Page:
Air pollution – contaminants or substances in the air that interfere with human health or produce other harmful environmental effects.
Alternative energy – usually environmentally friendly, this is energy from uncommon sources such as wind power or solar energy, not fossil fuels.
Alternative fuels – similar to above. Not petrol or diesel but different transportation fuels like natural gas, methanol, bio fuels and electricity.
Biodegradable – something when left alone break down and be absorbed into the eco-system.
Carbon footprint – a measure of the your impact on the environment in terms of the amount of greenhouse gases produced, measured in units of carbon dioxide.
Carbon rationing – limiting the amount of carbon you use each year. Carbon rationing action groups (crags) help you reduce your carbon footprint.
Chlorofluorocarbons – CFCs are man-made chemical compounds containing carbon, chlorine, fluorine and sometimes hydrogen. Often used in older fridges and air conditions, the chlorine in CFCs damage the ozone layer.
Climate change – a change in temperature and weather patterns due to human activity like burning fossil fuels.
Composting – a process whereby organic wastes, including food and paper, decompose naturally, resulting in a produce rich in minerals and ideal for gardening and farming as a soil conditioner, mulch, resurfacing material, or landfill cover.
Conservation – preserving and renewing, when possible, human and natural resources.
Eco-assessment – an evaluation of your home or workplace with the aim of cutting your energy and water usage. See how to get an eco-assessment of your home.
Eco-bag – a ethically, organically made bag to use instead of plastic carrier bags.
Eco-bus – a bus which uses a combination of diesel and electric power.
Emissions cap – a limit placed on companies regarding the amount of greenhouse gases it can emit.
Environmentally preferable – products or services that have a lesser or reduced effect on the environment.
Energy efficiency – ways and technology that can reduce the amount of electricity or fuel used to do the same work. Such as keeping a house warm using less energy.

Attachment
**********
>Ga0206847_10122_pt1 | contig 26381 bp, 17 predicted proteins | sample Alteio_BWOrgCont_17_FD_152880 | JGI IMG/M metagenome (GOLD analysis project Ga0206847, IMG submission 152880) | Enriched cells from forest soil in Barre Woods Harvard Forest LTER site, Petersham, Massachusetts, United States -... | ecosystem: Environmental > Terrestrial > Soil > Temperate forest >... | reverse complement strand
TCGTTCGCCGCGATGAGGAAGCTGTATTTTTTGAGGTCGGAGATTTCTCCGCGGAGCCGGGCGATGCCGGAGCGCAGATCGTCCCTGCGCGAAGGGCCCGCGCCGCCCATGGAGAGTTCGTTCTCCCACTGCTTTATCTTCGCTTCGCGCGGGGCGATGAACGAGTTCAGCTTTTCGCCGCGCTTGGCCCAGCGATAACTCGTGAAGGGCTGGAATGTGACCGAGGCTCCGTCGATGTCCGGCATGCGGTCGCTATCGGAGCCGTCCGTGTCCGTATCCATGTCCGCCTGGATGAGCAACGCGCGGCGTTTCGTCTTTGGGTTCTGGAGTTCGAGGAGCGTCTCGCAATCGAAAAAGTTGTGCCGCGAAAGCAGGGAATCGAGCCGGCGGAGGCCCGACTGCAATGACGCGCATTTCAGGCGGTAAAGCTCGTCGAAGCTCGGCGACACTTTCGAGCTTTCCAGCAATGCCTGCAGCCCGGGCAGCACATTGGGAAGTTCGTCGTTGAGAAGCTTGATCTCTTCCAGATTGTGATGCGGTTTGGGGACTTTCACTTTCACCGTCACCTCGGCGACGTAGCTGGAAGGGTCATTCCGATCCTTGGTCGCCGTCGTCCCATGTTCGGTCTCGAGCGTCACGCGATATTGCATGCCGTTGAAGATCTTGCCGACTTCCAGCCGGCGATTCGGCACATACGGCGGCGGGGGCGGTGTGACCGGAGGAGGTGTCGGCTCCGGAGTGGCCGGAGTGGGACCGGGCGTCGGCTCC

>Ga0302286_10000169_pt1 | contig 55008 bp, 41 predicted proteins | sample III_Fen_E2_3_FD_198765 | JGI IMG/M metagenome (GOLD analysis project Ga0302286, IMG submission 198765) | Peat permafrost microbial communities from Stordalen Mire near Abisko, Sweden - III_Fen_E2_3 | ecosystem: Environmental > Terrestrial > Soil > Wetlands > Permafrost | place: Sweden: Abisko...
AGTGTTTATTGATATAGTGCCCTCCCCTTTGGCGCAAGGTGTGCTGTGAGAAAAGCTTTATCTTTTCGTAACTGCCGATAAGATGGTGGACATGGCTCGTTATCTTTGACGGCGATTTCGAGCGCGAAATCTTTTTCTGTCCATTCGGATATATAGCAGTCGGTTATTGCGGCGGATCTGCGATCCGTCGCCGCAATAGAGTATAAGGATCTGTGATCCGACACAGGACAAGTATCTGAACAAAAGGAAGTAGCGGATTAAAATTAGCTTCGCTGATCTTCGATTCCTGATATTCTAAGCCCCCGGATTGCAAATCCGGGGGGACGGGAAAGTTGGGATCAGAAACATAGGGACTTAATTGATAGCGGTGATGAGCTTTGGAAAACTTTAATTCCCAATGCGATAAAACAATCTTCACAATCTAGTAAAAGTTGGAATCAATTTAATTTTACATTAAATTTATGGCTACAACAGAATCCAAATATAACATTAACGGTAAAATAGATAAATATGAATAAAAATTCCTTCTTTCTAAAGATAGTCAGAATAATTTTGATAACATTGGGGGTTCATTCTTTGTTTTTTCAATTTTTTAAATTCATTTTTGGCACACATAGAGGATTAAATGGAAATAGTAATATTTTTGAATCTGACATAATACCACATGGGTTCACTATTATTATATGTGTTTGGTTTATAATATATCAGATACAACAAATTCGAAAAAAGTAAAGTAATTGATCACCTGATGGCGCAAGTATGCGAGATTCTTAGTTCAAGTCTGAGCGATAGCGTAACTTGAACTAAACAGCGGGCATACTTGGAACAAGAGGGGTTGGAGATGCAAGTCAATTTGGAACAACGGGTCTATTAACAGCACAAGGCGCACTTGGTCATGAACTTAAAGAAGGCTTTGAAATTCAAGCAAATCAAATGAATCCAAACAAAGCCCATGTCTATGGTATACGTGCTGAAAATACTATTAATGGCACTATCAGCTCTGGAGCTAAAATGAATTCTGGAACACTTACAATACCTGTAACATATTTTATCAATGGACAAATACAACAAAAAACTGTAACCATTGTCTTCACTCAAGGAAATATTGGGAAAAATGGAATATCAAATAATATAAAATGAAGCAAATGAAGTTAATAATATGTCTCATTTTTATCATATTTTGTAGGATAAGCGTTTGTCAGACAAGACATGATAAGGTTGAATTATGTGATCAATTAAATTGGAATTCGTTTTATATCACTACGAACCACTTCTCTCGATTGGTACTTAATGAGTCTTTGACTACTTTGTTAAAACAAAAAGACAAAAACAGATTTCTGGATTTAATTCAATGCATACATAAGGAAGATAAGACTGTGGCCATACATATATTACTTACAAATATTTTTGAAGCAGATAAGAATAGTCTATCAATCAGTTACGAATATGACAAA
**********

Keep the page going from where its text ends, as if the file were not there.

Energy saving grant – money awarded to you to help improve the efficiency of your home and use less energy. See how you could get an energy saving grant.
Energy saving lightbulbs – lightbulbs which use far less energy than conventional bulbs.
Fossil fuel – coal, oil and natural gas. A fuel that’s been made by the decomposition of fossilised plants and animals.
Fuel cell – a technology that uses an electrochemical process to convert energy into electrical power. Often powered by natural gas, fuel cell power is cleaner than grid-connected power sources. In addition, hot water is produced as a by-product.
Geothermal energy – heat that comes from the earth.
Glass recycling – Glass bottles and jars can be recycled endlessly. That means that unlike some other recycled products, a recycled bottle can be recycled into another glass bottle.
Global warming – an increase in the average temperature of the earth, attributed to the burning of fossil fuels.
Green design – a design, usually architectural, conforming to environmentally sound principles of building, material and energy use. A green building, for example, might make use of solar panels, skylights, and recycled building materials.
Green fatigue – becoming tired with some of the constant messages of corporate green credentials and tales of impending global doom.
Green Technology Initiative – a consortium of companies pioneering green computing with the aim of helping to educate and inspire British businesses to become more energy efficient and environmentally responsible with their IT infrastructure.